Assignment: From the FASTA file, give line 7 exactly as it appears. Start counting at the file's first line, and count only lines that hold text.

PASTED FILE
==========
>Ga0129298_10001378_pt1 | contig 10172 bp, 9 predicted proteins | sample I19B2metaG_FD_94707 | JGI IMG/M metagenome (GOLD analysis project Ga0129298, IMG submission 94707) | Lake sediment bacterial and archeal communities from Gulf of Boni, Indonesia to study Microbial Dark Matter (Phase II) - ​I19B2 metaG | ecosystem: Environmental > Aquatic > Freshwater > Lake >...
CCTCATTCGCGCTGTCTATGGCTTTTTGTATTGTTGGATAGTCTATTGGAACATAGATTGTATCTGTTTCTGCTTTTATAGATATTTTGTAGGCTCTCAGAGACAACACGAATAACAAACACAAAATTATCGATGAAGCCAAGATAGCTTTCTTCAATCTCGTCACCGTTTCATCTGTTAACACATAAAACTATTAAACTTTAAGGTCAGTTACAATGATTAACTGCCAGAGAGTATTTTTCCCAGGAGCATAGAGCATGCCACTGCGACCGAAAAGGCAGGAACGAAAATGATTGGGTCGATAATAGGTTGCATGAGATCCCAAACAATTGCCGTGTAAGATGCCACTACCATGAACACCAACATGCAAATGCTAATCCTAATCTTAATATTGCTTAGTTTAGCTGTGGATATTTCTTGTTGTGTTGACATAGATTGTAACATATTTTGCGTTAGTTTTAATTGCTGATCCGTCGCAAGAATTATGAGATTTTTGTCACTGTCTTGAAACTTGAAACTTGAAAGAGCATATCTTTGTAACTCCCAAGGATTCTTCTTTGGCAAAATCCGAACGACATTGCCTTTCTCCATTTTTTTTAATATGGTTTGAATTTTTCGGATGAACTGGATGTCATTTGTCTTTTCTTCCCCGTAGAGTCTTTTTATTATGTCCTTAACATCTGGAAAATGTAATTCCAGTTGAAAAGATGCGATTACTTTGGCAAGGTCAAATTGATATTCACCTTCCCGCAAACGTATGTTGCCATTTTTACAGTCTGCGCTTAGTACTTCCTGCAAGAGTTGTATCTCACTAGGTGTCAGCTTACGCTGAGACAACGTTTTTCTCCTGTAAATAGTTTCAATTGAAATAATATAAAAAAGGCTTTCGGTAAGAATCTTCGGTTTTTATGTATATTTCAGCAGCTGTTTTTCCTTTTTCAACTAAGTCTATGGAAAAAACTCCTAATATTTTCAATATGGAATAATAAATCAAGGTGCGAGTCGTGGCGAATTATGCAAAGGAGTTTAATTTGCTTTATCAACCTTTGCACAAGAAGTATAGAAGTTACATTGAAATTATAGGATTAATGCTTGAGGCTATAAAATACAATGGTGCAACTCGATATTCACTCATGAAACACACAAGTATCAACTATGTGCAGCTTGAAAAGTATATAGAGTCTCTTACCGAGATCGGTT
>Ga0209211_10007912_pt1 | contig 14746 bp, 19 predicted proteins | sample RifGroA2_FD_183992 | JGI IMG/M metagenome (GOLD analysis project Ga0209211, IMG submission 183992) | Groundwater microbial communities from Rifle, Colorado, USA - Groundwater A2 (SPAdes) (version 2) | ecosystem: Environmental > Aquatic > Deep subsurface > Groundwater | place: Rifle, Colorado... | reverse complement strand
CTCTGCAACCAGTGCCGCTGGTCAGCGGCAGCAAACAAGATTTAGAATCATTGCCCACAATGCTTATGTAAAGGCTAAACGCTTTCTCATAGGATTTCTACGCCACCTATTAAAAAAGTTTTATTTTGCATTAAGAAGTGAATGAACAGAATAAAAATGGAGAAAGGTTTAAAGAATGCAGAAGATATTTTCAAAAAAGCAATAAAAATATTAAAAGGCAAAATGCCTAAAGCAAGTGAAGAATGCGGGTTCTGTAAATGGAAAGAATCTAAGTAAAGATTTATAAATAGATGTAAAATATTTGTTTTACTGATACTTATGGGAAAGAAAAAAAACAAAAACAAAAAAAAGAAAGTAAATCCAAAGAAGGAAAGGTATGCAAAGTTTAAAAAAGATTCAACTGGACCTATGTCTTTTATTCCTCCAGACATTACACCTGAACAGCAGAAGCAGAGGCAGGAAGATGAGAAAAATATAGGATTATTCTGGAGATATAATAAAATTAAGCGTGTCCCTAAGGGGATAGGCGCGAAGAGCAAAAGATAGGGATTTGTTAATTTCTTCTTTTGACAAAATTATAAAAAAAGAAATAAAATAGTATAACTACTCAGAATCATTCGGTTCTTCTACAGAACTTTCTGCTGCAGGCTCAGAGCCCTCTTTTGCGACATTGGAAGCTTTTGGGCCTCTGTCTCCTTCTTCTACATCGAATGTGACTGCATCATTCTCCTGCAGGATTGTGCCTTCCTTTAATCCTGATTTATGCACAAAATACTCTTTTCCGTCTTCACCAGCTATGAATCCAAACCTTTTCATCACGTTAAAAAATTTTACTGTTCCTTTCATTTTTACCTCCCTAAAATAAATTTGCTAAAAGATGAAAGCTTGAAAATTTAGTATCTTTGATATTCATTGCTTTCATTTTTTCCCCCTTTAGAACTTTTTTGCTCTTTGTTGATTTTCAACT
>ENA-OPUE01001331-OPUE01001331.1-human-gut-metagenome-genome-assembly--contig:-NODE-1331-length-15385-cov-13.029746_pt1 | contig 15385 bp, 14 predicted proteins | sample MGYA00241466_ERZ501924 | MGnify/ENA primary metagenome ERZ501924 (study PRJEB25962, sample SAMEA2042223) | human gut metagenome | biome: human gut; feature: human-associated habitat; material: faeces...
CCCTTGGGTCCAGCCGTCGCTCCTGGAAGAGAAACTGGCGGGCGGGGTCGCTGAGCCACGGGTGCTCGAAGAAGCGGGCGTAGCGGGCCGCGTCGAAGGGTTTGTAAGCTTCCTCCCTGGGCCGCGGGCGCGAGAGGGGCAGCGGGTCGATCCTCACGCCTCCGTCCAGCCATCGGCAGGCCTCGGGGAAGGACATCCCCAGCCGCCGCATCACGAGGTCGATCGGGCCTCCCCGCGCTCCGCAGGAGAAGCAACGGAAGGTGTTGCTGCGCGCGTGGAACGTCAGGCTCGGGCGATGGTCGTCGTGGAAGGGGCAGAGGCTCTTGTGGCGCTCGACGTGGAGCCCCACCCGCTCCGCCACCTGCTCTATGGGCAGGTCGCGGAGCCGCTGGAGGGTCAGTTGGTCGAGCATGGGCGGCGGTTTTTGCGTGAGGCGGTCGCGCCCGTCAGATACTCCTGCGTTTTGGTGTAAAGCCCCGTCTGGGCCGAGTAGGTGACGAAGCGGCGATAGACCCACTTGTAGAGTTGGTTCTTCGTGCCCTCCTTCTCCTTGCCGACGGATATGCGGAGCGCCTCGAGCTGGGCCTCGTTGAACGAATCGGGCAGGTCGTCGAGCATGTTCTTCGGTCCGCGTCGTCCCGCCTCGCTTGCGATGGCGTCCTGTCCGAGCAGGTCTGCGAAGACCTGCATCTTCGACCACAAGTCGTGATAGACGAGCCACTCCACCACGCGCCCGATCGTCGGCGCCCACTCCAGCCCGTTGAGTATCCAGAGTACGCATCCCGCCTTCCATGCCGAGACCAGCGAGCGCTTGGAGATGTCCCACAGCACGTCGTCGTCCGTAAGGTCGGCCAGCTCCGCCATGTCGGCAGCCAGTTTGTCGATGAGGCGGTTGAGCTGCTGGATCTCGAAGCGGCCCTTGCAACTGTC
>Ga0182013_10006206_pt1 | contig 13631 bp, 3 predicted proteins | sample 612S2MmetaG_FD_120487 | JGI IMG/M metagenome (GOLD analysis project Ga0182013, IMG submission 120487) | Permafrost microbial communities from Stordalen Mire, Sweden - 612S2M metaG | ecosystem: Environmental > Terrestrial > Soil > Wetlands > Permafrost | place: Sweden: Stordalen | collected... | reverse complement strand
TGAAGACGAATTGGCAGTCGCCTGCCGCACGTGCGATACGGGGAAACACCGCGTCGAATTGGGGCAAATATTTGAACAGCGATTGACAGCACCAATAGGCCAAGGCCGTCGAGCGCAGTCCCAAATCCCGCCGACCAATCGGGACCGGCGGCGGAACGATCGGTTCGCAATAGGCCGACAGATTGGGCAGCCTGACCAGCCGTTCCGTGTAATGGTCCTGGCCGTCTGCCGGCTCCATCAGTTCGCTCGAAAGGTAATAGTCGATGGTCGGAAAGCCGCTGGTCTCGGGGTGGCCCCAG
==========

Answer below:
>Ga0182013_10006206_pt1 | contig 13631 bp, 3 predicted proteins | sample 612S2MmetaG_FD_120487 | JGI IMG/M metagenome (GOLD analysis project Ga0182013, IMG submission 120487) | Permafrost microbial communities from Stordalen Mire, Sweden - 612S2M metaG | ecosystem: Environmental > Terrestrial > Soil > Wetlands > Permafrost | place: Sweden: Stordalen | collected... | reverse complement strand